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Game Info:

Josie's Tank
Developed By: Cat Crate Games
Published By: Cat Crate Games
Released: September 21, 2019
Available On: Windows
Genre: Strategy
ESRB Rating: N/A
Number of Players: single-player
Price: $6.49

Thank you Cat Crate Games for sending us a review code!

In the not-so-distant future of 2044, the Great Empire has taken over half of the planet. It is up to General Edison Barkling and Captain Josie to become the resistance and free the world from the Great Empire’s tyranny. In Josie’s Tank, you take control of Josie and her tank in strategic turn-based warfare.

The combat of Josie’s Tank is very similar to other strategy games such as Scorched Earth and the Worms series, where the last tank standing wins. For people who have previously played any of those entries, you’d feel right at home with how to play. Each battle begins with your turn where you’re able to move around the terrain consisting of hills, concaves, floating platforms and even moving platforms. You only control one tank in battle and you get one shot per turn. Turns can end at any time with the Enter key. Utilize your knowledge of geometry to aim your weapons to land precise hits. Controls are pretty simple with the arrow keys to move and aim your tank barrel, the Z key to jump, and the space bar to charge up your shot.

16-bit sprites are littered throughout the scenery, with portraits hovering beneath the tanks. Josie is a brown-haired lady with a ponytail, while Barkling sports a buzz cut with full facial hair. The enemies are mostly unnamed, but the ones in the tank are either a man with similar features except with a beret, a redhead with shades looking like a CIA agent, and a person wearing a blue gas mask. Backgrounds are detailed and high quality. It looks nice.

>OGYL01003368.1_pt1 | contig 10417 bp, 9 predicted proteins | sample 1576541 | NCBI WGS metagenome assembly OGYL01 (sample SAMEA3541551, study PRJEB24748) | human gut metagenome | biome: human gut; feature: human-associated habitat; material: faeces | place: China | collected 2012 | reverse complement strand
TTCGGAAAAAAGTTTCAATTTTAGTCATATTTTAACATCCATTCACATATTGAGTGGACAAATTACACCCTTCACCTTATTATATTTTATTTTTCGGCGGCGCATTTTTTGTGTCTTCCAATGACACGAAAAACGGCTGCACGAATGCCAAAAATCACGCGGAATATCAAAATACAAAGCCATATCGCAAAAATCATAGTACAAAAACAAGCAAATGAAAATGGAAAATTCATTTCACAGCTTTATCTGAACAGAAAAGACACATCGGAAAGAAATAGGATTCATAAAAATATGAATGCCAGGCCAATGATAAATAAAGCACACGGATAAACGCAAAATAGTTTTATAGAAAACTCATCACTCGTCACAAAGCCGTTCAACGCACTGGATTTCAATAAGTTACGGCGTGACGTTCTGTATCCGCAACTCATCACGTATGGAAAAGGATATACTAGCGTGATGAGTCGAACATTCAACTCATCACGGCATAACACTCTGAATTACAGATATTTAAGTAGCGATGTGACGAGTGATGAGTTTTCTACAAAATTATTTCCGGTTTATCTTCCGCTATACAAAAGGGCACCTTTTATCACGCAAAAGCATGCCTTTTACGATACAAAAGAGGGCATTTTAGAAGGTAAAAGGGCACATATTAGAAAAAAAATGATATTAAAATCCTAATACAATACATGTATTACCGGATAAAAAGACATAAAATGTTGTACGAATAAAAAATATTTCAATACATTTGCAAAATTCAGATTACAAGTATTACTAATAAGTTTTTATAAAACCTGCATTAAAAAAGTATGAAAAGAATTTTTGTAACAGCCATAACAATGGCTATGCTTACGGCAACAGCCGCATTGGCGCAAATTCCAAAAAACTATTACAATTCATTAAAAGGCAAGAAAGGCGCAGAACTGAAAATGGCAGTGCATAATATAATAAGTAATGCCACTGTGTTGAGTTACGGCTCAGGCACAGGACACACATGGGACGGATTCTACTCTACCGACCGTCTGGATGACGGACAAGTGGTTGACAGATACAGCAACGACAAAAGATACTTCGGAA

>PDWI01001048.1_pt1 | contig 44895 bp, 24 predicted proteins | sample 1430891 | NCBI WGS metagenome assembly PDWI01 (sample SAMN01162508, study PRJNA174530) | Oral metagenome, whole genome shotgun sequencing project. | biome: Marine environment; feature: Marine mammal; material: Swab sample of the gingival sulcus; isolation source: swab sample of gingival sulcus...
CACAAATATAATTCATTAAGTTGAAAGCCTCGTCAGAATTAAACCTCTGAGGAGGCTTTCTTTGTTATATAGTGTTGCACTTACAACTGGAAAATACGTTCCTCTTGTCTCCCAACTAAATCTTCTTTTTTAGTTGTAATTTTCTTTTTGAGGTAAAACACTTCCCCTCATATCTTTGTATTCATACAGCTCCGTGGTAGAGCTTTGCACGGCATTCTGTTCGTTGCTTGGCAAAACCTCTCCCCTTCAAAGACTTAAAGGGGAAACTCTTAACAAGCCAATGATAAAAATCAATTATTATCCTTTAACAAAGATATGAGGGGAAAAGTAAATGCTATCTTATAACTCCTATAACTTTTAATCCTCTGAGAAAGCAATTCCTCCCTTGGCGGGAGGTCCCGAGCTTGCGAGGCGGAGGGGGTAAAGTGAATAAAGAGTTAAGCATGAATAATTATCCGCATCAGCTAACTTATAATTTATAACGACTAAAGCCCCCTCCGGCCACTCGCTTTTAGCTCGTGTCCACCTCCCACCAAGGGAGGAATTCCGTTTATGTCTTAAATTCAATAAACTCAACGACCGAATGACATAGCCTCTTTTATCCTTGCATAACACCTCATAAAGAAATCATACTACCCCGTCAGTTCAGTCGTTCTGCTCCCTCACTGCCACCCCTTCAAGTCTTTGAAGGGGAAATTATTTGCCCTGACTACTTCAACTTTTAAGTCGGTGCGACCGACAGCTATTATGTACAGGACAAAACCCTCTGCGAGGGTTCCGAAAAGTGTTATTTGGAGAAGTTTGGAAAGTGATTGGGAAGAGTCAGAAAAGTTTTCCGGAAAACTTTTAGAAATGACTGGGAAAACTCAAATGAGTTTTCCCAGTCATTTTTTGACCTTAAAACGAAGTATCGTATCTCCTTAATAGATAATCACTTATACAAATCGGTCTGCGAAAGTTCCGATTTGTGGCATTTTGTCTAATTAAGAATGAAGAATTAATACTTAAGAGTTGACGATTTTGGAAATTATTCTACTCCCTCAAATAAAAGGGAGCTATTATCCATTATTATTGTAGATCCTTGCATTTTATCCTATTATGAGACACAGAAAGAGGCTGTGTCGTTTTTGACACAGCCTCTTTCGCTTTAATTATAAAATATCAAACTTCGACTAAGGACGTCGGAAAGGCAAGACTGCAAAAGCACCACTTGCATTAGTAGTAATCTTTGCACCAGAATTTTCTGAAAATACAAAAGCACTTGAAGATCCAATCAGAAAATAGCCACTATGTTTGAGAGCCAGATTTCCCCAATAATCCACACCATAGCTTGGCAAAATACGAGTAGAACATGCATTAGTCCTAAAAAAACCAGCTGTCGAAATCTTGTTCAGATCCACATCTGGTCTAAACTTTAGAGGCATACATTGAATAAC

Josie's Tank
Highlights:

Strong Points: Great music; detailed sprites and backgrounds
Weak Points: Takes more of blind guessing and trial-and-error than strategy; easy to replicate bugs, one of which is gamebreaking
Moral Warnings: Warfare; military violence; explosions 

Every battle you win, you gain currency in which you can buy other weapons such as missiles, artillery strikes, and stronger tank shells. You also earn skill points (20 points per every new level completed) in which you can increase your damage output, defense, health points, and fuel. Health is the only one that takes two skill points to increase the stat by one. You can replay levels to earn more currency, but you only earn about half the currency you earned from completing the level the first time. There is a life system with 10 lives started on every file. Lives can be bought for 3 coins each. Unless you’re aiming for the achievement to beat the game without continuing, there is no other reason to buy lives.